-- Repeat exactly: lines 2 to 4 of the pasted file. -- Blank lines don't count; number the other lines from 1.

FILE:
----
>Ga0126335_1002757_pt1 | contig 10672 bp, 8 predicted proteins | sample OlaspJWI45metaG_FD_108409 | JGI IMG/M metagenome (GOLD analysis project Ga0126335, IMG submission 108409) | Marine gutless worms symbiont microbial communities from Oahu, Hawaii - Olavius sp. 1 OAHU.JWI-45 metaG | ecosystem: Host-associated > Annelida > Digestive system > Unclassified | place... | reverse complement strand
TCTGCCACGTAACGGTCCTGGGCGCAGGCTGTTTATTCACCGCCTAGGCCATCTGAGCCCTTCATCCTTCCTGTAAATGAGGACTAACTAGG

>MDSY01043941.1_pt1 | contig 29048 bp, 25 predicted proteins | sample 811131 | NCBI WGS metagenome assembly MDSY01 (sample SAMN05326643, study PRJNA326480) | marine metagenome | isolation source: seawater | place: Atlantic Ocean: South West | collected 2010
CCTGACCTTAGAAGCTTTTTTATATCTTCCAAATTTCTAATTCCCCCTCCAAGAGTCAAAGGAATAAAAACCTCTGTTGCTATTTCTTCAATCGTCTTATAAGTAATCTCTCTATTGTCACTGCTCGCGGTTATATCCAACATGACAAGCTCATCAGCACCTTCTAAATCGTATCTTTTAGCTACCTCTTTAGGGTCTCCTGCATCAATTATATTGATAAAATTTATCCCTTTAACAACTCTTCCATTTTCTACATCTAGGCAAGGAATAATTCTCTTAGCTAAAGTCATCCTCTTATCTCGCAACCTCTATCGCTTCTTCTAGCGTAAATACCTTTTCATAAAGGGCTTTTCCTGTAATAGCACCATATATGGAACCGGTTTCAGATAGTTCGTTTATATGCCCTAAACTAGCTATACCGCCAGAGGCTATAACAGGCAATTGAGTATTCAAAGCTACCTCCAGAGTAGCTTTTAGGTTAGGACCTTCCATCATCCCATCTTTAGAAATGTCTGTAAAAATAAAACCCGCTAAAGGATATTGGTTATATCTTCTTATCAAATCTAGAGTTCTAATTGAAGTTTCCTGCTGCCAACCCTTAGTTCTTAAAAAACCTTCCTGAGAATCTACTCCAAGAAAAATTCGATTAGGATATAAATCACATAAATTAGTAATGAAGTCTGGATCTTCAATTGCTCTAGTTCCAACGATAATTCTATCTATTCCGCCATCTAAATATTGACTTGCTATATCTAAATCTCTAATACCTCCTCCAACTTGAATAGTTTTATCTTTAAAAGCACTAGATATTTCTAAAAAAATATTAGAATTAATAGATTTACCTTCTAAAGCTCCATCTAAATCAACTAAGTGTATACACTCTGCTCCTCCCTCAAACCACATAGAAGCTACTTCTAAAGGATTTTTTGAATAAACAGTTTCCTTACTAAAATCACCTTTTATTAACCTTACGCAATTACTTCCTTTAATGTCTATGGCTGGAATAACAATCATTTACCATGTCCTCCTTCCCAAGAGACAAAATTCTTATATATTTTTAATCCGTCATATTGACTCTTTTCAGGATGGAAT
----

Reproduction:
TCTGCCACGTAACGGTCCTGGGCGCAGGCTGTTTATTCACCGCCTAGGCCATCTGAGCCCTTCATCCTTCCTGTAAATGAGGACTAACTAGG

>MDSY01043941.1_pt1 | contig 29048 bp, 25 predicted proteins | sample 811131 | NCBI WGS metagenome assembly MDSY01 (sample SAMN05326643, study PRJNA326480) | marine metagenome | isolation source: seawater | place: Atlantic Ocean: South West | collected 2010
CCTGACCTTAGAAGCTTTTTTATATCTTCCAAATTTCTAATTCCCCCTCCAAGAGTCAAAGGAATAAAAACCTCTGTTGCTATTTCTTCAATCGTCTTATAAGTAATCTCTCTATTGTCACTGCTCGCGGTTATATCCAACATGACAAGCTCATCAGCACCTTCTAAATCGTATCTTTTAGCTACCTCTTTAGGGTCTCCTGCATCAATTATATTGATAAAATTTATCCCTTTAACAACTCTTCCATTTTCTACATCTAGGCAAGGAATAATTCTCTTAGCTAAAGTCATCCTCTTATCTCGCAACCTCTATCGCTTCTTCTAGCGTAAATACCTTTTCATAAAGGGCTTTTCCTGTAATAGCACCATATATGGAACCGGTTTCAGATAGTTCGTTTATATGCCCTAAACTAGCTATACCGCCAGAGGCTATAACAGGCAATTGAGTATTCAAAGCTACCTCCAGAGTAGCTTTTAGGTTAGGACCTTCCATCATCCCATCTTTAGAAATGTCTGTAAAAATAAAACCCGCTAAAGGATATTGGTTATATCTTCTTATCAAATCTAGAGTTCTAATTGAAGTTTCCTGCTGCCAACCCTTAGTTCTTAAAAAACCTTCCTGAGAATCTACTCCAAGAAAAATTCGATTAGGATATAAATCACATAAATTAGTAATGAAGTCTGGATCTTCAATTGCTCTAGTTCCAACGATAATTCTATCTATTCCGCCATCTAAATATTGACTTGCTATATCTAAATCTCTAATACCTCCTCCAACTTGAATAGTTTTATCTTTAAAAGCACTAGATATTTCTAAAAAAATATTAGAATTAATAGATTTACCTTCTAAAGCTCCATCTAAATCAACTAAGTGTATACACTCTGCTCCTCCCTCAAACCACATAGAAGCTACTTCTAAAGGATTTTTTGAATAAACAGTTTCCTTACTAAAATCACCTTTTATTAACCTTACGCAATTACTTCCTTTAATGTCTATGGCTGGAATAACAATCATTTACCATGTCCTCCTTCCCAAGAGACAAAATTCTTATATATTTTTAATCCGTCATATTGACTCTTTTCAGGATGGAAT